The ultimate Git guide for developers

This Git guide is for software developers who already know the most basic Git commands. After reading it, you can confidently clean the past commit history with an interactive rebase, revert commits, reset branches, merge branches, force push, or recover orphaned commits. This guide only contains the most necessary bits, to avoid mental overload.


Almost every software developer today uses Git for version control. Unfortunately, Git is extremely powerful and rather difficult to use, in part because it is a distributed Version Control System (VCS). I have frequently observed how my peers use it incorrectly, or inefficiently. For instance, I have observed messy branch structures, that should have been cleaned up with an interactive rebase before pushing them. I’ve also witnessed people “merging” conflicting changes by saving the conflicted files with the file manager somewhere else on disk, deleting their entire working directory, cloning it again, then manually merging the backed-up files – simply because they did not understand (or “fear”) Git’s merge process.

I have written this guide to help developers, getting their Git understanding to the next level. It is written for every developer who has a basic familiarity with Git and its commands. I assume that you have used the CLI commands (or GUI equivalents) of Git clone, branch, pull, fetch, add, commit, push, or log. The goal is that, after reading this guide, you are fully comfortable with Git, such that you can confidently solve tasks that (until now) seemed “advanced” to you, e.g. cleaning the past commit history with an interactive rebase, reverting commits, or resetting branches. The goal is not to teach you everything, but only the necessary bits, to avoid mental overload.

I start with the basics, and then go into various topics, the largest one being how to fix past commits


Let’s start with the very basic concepts that you should understand, before we go into more complex commands such as “git reset” or interactive rebase.

Working directory vs. staging area vs. commits

With Git, there are three different kinds of file systems (=files & directories organized in a tree-like hierarchy) that represent the state of your project, at specific points of time:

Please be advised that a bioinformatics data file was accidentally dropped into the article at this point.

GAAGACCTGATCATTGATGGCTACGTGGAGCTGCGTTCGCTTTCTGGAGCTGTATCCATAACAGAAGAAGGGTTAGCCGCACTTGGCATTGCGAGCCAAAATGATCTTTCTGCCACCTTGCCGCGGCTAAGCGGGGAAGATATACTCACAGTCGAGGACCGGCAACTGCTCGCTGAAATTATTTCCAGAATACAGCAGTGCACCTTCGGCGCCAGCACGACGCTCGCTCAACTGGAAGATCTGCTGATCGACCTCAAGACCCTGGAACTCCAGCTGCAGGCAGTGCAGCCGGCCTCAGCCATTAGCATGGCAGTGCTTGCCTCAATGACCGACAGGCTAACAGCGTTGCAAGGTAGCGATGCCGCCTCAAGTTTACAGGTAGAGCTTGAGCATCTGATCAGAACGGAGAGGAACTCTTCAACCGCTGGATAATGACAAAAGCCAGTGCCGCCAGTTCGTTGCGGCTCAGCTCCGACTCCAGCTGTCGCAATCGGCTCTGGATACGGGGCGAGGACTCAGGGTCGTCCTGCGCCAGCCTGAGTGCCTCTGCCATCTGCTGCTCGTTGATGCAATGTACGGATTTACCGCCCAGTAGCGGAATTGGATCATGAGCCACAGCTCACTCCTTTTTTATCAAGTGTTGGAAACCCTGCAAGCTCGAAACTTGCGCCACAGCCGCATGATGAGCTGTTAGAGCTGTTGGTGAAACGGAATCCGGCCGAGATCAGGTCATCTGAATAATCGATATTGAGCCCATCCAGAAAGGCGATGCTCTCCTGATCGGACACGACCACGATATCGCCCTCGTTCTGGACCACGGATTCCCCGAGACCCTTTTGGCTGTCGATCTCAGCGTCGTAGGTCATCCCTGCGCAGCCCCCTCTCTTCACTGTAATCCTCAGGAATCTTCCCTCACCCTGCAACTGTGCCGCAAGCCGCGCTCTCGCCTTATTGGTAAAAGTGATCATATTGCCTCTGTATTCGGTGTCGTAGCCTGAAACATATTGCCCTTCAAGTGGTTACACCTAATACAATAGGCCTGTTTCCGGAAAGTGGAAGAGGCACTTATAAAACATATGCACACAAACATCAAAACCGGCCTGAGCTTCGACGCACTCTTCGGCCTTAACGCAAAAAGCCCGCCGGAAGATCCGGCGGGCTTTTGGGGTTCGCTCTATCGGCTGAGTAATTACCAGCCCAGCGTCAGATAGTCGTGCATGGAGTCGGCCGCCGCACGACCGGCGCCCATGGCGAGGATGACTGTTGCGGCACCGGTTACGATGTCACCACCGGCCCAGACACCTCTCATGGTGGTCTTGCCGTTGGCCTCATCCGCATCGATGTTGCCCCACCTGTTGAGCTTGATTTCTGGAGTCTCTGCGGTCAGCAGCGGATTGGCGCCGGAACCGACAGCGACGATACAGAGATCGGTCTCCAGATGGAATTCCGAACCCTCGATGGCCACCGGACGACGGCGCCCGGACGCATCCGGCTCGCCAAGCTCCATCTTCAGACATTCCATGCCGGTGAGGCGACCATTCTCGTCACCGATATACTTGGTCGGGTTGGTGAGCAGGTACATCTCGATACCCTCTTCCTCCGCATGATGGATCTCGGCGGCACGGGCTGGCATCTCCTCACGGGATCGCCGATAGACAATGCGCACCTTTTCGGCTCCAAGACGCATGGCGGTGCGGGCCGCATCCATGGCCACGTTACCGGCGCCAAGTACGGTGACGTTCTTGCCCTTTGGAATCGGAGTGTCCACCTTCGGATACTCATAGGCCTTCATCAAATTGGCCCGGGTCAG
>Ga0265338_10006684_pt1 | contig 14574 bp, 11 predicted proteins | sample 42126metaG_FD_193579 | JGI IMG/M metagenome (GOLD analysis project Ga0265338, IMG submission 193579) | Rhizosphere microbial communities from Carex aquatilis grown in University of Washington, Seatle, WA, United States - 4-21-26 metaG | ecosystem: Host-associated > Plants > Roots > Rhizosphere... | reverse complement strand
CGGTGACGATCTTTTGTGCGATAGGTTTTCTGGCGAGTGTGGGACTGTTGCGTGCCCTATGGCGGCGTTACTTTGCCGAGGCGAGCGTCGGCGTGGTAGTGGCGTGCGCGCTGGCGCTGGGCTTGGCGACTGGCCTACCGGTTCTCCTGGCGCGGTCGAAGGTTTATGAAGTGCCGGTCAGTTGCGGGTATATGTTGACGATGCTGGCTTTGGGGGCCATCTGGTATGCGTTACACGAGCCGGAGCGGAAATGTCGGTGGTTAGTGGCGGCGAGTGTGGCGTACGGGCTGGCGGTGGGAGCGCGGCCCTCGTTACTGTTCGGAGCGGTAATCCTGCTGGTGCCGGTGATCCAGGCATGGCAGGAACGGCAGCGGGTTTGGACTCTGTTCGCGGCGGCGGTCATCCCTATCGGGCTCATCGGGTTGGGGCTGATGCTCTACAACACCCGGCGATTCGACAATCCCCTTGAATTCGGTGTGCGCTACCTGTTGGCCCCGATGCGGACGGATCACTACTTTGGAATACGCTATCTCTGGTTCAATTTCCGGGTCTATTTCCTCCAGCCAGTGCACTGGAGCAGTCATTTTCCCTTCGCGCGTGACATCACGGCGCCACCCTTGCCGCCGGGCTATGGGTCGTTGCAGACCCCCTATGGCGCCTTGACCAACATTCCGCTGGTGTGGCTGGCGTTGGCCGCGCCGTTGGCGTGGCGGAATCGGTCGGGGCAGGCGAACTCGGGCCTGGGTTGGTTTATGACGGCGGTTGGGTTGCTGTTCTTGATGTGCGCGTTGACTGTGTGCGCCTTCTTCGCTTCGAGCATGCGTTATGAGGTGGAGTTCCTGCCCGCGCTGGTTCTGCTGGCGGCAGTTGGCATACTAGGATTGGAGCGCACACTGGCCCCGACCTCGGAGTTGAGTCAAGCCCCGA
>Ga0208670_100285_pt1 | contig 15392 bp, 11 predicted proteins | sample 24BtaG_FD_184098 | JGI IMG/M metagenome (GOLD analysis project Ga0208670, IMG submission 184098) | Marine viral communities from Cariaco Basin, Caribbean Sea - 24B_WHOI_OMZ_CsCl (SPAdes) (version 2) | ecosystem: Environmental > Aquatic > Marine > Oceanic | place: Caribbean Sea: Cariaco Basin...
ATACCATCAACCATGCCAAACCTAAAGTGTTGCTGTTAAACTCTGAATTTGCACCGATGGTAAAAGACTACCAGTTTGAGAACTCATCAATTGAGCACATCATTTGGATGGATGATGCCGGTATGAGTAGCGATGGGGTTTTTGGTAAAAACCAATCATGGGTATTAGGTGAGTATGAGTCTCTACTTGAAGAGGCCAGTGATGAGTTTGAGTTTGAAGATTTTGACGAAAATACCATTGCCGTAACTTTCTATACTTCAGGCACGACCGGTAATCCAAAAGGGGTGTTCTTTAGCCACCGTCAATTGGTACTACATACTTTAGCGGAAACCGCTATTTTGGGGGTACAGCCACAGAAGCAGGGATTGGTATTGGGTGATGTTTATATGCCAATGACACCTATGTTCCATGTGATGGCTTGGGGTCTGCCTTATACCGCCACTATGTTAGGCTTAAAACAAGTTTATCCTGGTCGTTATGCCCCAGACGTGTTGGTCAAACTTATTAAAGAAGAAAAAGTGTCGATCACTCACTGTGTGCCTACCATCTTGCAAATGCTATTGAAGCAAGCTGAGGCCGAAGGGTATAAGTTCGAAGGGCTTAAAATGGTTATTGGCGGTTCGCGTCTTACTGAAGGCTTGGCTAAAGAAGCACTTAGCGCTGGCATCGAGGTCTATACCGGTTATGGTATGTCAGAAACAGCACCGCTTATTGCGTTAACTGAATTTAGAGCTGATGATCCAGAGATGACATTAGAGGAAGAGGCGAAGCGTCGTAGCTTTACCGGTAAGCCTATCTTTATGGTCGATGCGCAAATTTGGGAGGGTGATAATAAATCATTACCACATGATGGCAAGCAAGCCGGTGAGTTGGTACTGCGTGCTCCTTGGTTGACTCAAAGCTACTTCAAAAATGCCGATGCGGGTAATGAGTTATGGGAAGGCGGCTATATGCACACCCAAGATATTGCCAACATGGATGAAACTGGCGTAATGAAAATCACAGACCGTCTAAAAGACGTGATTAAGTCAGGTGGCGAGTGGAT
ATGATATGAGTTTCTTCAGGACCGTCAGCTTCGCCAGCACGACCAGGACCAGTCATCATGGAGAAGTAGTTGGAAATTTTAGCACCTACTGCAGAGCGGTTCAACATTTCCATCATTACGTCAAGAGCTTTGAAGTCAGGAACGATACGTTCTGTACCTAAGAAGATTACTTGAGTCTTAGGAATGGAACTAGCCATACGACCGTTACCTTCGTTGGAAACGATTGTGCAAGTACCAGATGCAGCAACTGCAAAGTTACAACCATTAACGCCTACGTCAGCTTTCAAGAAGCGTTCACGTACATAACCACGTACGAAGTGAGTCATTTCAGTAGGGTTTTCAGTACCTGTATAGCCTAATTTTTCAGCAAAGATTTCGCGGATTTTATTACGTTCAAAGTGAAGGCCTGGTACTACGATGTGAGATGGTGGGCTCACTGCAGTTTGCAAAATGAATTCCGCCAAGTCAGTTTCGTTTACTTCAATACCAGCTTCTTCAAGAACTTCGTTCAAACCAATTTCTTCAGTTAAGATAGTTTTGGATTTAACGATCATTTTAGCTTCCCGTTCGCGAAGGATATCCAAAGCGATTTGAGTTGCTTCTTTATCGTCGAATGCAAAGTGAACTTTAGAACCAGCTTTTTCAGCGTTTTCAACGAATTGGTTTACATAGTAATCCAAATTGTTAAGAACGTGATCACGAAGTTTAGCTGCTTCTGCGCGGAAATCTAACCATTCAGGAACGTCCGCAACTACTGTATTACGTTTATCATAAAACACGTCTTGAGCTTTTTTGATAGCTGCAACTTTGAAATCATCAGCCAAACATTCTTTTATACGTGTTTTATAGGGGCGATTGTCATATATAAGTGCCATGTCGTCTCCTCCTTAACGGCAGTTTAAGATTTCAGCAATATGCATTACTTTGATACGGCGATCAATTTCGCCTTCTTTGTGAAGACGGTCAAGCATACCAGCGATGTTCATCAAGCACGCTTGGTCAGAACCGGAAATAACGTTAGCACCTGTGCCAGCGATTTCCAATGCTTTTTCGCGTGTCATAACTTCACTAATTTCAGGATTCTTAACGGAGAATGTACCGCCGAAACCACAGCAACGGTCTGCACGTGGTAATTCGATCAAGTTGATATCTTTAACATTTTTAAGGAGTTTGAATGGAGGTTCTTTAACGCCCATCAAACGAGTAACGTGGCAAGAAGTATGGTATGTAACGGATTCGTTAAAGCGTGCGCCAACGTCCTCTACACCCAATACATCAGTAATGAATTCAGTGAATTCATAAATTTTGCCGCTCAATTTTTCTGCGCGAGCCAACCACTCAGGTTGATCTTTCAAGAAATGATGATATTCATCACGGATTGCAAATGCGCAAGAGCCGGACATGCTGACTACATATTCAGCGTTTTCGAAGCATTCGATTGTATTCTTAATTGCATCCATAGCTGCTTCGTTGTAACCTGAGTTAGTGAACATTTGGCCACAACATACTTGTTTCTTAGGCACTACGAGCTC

Git working directory, stage and commits

Let’s look at each file system type in more detail:

  • Commits: each commit is stored inside the “.git/objects” folder of the working directory. A commit does not describe which files were changed. Instead, each commit stores the entire (virtual) file system state of the repository, as shown in the gray boxes. To keep the file size of the “.git” folder small, the virtual file systems of the commits are not stored as “normal” file and folder hierarchies (that you could look at with your file manager), but they are stored using a very space-efficient technique, in a so-called “content addressable storage”, which handles de-duplication of files and folders, and compresses them. If you want to know more about the storage, see here for the implementation details.
  • Index (a.k.a. staging area): the index is another virtual file system, stored in the “.git” folder. The index is like a “shadow copy” of your working directory. Just like with commits, the index stores the entire file system state, not just changes. Whenever you run “git commit -m some message“, Git does not commit the changes you made to your working directory, but it takes the index‘s file system state and creates a commit from it. Any change you make in your working directory finds its way into a commit only via the index. Therefore, you first have to “stage” changed/moved/deleted files to the index, via “git add|rm|mv” commands. You may sometimes want the index to be different than your working directory, e.g. when you only want to commits certain parts of the changes you made to your working directory (e.g. commit only one of the several files you changed).
  • Working directory: this is the root folder of the repository on your local machine, which you can inspect and work on with your file system oriented tools, e.g. your file manager or your IDE. It contains all your project’s files and folders, as well as the “.git” folder. At any point of time, there is one specific commit checked out, but you are free to change (e.g. delete, move, or create) any of the files and directories.

One common misunderstanding is that Git is efficient because the commits only contain deltas. While this is kind of true on the lowest (physical) implementation level, conceptually, there are no deltas in Git. Conceptually, the commits and the index contain the entire file system, but the CLI and GUI tools only display the deltas, to provide you a better overview. Any delta-style information (e.g. “1 added folder”, or “file X was moved to Y”, etc.) is computed, on-the-fly, by your IDE or Git CLI (e.g. git status or git diff).